Metro, Newton

Newton to Offer Curbside Compost Pickup to Residents

Residents in the City of Newton are now able to compost. In partnership with Black Earth Compost, residents will be able to pay a subscription fee to have curbside pickup of food waste including meat, dairy, fruits and vegetables, coffee grounds, tea bags, and more. 

The curbside pickup program requires two easy steps. Residents fill their 13-gallon curbside bin with compostable items—a full list is provided by Black Earth Compost on their website. The company then stops by once a week to pick up everything in the bin.

Food scraps are screened for quality and eventually bagged and sold in garden stores in Massachusetts and New Hampshire, reducing the amount of waste produced by residents that end up in the landfill. 

According to Waneta Trabert, the City of Newton’s director of Sustainable Materials Management, the city started to look for composting companies in August of this year. It had asked for bulk pricing for high volume of compost on behalf of Newton residents. 

Newton signed a one-year contract with Black Earth Composting in early October. The city also has an option of extending the contract for two additional years with one-year renewals.

Residents of Newton can pay a subscription price of $59.99 for six months and a one-time fee of $34 for a 13-gallon lockable bin to collect their food waste for the pickup, which is distributed by the city. In addition, customers of the program will get one free bag of compost each year. Although this price initially worried the city’s workers, the growth in customers has been much higher than anticipated.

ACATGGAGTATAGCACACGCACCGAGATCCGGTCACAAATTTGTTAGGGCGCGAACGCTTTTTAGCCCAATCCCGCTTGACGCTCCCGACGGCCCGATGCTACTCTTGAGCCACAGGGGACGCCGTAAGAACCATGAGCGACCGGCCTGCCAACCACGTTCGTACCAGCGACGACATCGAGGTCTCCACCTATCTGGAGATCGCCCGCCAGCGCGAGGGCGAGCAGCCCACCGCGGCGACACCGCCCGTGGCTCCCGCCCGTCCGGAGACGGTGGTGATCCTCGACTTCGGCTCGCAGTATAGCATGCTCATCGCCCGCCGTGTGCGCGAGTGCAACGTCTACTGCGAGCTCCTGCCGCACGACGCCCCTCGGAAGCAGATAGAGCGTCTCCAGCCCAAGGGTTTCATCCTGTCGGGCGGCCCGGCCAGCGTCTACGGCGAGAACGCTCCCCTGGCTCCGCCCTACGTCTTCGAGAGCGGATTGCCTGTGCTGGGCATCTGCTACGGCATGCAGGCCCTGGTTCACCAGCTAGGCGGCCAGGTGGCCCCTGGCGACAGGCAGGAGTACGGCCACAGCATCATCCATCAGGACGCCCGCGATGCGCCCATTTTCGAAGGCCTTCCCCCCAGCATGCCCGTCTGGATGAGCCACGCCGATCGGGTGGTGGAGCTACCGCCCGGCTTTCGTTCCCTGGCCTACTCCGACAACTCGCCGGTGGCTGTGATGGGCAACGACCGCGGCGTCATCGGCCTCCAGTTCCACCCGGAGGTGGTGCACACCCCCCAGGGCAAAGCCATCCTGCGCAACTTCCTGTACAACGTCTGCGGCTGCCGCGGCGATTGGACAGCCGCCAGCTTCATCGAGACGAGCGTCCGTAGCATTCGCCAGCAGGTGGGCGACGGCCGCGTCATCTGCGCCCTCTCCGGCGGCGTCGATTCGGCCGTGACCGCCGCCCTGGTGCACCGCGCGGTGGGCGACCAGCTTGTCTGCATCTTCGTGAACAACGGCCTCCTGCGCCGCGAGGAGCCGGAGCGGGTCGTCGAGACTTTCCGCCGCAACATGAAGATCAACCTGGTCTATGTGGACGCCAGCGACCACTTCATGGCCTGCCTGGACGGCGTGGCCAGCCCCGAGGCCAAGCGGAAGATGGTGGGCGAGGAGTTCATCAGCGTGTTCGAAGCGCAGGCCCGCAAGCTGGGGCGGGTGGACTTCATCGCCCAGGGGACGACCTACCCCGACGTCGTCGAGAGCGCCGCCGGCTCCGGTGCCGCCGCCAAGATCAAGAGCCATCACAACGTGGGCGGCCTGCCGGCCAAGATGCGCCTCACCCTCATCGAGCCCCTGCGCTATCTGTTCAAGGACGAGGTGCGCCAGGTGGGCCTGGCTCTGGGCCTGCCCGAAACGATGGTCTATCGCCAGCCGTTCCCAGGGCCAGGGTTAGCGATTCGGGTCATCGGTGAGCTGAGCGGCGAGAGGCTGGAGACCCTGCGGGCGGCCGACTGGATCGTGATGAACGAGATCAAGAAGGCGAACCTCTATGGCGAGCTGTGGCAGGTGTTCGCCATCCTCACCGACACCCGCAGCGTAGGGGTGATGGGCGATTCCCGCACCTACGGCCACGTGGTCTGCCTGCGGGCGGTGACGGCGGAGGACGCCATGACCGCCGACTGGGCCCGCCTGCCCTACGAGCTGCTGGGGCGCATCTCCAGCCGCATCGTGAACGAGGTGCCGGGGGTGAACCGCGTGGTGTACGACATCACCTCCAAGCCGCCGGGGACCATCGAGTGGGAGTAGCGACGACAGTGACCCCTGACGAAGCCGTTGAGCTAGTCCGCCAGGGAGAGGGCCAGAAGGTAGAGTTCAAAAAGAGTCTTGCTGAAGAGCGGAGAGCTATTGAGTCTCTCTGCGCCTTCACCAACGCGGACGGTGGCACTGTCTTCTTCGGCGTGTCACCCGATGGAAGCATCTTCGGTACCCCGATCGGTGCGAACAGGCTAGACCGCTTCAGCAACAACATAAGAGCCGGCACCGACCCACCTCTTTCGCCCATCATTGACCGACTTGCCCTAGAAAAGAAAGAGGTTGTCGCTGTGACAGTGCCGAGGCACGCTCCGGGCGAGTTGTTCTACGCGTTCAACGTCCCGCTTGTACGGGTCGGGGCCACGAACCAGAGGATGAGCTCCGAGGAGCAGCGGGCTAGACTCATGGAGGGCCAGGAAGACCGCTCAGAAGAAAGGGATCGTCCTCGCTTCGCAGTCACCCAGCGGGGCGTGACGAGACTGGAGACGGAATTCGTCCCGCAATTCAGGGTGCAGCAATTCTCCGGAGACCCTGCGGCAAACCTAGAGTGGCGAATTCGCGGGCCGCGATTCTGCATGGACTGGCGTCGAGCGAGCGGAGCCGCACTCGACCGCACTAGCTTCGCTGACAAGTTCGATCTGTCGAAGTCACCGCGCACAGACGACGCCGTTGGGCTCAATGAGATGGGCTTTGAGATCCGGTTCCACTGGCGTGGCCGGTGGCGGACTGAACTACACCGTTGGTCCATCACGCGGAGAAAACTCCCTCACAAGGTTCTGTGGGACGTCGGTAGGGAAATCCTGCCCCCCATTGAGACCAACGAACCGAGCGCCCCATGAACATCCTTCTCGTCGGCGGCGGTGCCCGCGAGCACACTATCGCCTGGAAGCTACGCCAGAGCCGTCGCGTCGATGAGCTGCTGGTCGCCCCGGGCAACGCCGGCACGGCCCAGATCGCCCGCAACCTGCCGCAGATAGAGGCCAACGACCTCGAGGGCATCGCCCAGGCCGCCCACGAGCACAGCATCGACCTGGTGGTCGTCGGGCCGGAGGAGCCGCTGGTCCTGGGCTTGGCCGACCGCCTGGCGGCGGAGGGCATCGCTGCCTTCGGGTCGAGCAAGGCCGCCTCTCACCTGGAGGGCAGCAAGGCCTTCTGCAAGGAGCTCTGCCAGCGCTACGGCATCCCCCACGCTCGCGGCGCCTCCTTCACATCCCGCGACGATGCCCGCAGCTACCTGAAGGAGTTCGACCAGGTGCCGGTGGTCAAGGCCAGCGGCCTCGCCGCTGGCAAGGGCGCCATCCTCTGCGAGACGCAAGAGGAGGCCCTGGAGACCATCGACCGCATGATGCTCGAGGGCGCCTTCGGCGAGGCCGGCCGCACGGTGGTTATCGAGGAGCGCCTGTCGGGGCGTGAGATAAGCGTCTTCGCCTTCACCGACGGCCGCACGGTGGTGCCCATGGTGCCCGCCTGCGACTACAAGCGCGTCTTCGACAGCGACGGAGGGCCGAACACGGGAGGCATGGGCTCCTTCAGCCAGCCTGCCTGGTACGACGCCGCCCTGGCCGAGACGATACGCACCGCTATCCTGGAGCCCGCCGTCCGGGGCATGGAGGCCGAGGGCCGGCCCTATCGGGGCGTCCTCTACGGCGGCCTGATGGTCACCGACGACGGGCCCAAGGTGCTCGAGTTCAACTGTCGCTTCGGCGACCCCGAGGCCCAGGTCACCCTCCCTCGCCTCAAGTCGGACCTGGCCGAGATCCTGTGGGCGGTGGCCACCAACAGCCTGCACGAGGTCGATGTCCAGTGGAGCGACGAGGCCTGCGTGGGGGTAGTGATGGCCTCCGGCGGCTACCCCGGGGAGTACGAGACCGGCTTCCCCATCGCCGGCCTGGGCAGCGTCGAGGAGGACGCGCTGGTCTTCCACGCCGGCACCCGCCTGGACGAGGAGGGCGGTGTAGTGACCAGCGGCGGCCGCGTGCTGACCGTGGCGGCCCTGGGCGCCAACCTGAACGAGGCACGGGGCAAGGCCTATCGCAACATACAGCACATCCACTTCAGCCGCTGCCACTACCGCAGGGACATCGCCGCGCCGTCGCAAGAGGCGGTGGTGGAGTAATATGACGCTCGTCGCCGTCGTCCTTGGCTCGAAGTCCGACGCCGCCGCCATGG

Black Earth Compost was founded in 2011 and has been operating in the New England area ever since. It had been working with roughly 500 households before the partnership with Newton. Since the announcement of the program back in October, though, about 650 new residents have subscribed.

Trabert predicts that the early adopters of the program are the residents that are into sustainability and green initiatives, but obviously this isn’t a mainstream trend. There are high hopes in the administration that residents will be able to grow the program through experience and sharing with other residents, Trabert said. The city has also taken its part in advertising through news outlets, Facebook ads, signs, and even backpack programs. 

Pumpkin Smash, an event held by the city at War Memorial Circle behind City Hall was on Nov. 2. There, residents could smash their Halloween pumpkins and donate them for a composting pile to be used around the city. It was also a great opportunity to promote Green Newton and the curbside program. It allowed people to take part in composting and learn about it in general, like how it can be done with your decorative pumpkins and even in the backyard. 

The contract allows the city to lower the subscription price to $49.99 for six months of service after 3,000 households have signed up. Trabert said she hopes the program will grow in order to reach this goal. In general, according to Trabert, the city would just like to reduce waste as much as possible, so they have also been looking into no cost alternatives. This includes drop-off locations for residents at the recycling center, schools, and parks. Having these locations would allow residents that don’t pay the subscription to be able to donate their waste and increase the reduction and reuse of compost. 

In the long-term, the city also hopes to collect tonnage data that will eventually be used to educate the public about what material Newton is producing, as well as assist administration in management, Trabert said. 

Featured Image by Keara Hanlon / For The Heights

November 17, 2019